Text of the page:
Relative risks and statistical significanceBMJ 2010; 341 doi: https://doi.org/10.1136/bmj.c4265 (Published 11 August 2010) Cite this as: BMJ 2010;341:c4265
- Philip Sedgwick, senior lecturer in medical statistics1,
- Louise Marston, research statistician2
- 1Centre for Medical and Healthcare Education, St George’s, University of London, Tooting, London
- 2Department of Primary Care and Population Health, University College London, London
- Correspondence to: P Sedgwick
Previous questions described the interpretation of a relative risk and associated 95% confidence interval.1 2 One of the examples used was a prospective cohort study, which assessed the effects of β lactam antibiotics prescribed in the community for acute respiratory tract infection on the prevalence of antibiotic resistant bacteria in children. Antibiotic resistance was assessed by the presence of the ICEHin1056 resistance element in up to four isolates of Haemophilus species recovered from throat swabs at recruitment and follow-up.3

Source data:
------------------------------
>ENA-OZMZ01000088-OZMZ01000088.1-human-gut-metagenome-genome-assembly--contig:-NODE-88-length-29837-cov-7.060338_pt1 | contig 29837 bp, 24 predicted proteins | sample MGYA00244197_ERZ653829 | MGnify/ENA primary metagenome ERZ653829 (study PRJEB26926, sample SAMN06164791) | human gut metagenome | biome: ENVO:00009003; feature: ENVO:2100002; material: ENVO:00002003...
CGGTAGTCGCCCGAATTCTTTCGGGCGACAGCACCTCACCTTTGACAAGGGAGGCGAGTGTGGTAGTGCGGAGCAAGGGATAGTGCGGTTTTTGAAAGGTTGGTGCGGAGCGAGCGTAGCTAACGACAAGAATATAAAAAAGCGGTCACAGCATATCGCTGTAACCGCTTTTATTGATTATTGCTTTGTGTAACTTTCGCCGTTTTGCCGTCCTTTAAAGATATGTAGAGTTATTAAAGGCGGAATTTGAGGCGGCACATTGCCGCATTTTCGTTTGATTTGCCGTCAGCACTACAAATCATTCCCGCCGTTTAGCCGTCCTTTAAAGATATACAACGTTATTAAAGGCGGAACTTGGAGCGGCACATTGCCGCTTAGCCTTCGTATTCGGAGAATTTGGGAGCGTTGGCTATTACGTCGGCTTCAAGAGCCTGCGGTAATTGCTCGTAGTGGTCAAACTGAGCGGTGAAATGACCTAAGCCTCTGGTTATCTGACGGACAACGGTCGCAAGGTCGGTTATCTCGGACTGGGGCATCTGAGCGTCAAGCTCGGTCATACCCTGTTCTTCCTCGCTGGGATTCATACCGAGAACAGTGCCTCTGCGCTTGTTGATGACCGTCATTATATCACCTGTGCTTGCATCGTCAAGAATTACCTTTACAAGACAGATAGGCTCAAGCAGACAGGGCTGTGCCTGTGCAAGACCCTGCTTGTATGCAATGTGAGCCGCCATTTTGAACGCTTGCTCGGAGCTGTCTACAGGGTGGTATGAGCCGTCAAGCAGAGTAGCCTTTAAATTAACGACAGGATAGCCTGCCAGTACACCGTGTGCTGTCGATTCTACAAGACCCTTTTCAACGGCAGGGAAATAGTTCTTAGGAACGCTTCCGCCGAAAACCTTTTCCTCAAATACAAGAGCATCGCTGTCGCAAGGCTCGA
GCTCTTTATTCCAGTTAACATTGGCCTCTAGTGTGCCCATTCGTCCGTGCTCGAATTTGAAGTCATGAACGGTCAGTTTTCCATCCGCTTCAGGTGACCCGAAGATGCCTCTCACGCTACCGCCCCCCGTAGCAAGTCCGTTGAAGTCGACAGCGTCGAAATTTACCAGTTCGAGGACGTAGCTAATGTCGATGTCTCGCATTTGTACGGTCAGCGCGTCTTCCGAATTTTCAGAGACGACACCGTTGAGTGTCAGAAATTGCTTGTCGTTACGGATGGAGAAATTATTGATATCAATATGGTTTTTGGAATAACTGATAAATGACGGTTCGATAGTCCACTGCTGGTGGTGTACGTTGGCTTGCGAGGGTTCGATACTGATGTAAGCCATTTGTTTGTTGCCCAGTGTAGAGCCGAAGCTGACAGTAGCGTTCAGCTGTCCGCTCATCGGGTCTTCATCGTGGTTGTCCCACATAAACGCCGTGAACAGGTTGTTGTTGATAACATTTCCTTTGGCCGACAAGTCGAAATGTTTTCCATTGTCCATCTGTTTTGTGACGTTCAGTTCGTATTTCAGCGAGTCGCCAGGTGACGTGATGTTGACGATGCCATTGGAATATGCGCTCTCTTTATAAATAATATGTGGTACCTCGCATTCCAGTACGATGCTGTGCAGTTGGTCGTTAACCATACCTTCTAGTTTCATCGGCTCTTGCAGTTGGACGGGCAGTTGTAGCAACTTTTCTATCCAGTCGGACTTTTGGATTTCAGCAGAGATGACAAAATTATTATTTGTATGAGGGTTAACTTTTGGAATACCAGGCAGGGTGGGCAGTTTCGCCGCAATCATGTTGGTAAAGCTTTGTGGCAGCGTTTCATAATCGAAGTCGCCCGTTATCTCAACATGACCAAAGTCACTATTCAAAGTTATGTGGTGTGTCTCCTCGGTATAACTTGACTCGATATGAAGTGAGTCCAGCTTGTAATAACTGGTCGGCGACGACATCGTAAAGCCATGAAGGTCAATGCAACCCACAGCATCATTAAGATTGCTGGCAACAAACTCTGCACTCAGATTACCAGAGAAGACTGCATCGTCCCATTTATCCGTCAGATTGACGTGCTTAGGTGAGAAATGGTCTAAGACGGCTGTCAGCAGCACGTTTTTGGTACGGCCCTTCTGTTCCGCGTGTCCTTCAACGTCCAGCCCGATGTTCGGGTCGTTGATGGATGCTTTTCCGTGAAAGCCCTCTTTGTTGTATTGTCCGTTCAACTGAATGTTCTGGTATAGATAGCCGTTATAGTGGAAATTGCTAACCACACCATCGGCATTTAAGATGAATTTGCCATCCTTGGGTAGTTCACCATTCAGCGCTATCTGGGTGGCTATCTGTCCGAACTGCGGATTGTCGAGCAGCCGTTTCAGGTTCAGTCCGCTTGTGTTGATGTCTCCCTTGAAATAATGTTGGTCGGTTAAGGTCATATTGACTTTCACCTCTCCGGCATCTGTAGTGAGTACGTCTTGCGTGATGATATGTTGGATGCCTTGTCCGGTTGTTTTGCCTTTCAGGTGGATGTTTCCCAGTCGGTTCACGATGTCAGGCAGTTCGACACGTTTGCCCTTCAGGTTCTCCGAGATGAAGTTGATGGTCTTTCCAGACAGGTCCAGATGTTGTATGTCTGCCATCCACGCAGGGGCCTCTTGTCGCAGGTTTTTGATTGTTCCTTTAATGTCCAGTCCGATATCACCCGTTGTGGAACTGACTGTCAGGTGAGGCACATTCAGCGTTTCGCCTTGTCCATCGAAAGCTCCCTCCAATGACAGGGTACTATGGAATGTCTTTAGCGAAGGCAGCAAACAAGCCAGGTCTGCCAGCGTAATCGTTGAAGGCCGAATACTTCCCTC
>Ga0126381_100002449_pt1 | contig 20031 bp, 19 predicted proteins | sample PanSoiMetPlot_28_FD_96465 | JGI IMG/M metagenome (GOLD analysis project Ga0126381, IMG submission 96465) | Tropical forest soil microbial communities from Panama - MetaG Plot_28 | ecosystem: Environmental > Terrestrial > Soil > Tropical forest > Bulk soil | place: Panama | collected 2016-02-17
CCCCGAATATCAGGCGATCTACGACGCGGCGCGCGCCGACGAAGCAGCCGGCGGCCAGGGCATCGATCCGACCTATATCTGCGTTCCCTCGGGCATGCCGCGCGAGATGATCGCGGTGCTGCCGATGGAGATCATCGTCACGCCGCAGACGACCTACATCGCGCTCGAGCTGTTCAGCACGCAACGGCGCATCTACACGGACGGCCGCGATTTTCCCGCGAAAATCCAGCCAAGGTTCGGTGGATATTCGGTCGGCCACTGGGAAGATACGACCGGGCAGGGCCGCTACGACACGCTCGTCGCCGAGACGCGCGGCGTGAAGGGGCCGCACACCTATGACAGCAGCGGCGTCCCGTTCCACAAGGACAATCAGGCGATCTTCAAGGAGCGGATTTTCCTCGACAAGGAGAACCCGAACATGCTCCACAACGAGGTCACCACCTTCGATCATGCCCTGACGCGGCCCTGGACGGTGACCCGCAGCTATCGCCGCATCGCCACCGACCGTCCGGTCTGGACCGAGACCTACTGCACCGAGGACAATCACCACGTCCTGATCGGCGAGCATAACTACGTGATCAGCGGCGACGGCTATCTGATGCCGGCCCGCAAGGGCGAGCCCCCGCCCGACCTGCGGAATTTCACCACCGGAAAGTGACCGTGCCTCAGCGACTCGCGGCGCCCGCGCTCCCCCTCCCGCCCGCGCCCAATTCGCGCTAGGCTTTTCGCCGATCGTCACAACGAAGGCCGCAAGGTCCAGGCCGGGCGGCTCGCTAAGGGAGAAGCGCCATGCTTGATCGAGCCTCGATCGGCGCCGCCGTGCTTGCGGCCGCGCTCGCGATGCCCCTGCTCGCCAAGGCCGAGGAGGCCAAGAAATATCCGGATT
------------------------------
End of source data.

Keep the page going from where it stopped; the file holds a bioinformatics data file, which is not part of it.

At two weeks, Haemophilus possessing homologues of ICEHin1056 was isolated from 67% of children prescribed antibiotics compared with 36% of those not prescribed antibiotics (relative risk 1.9, 95% confidence interval 1.2 to 2.9). Tests of statistical significance were two sided.
Which of the following, if any, are true?
a) Null hypothesis: in the population of …
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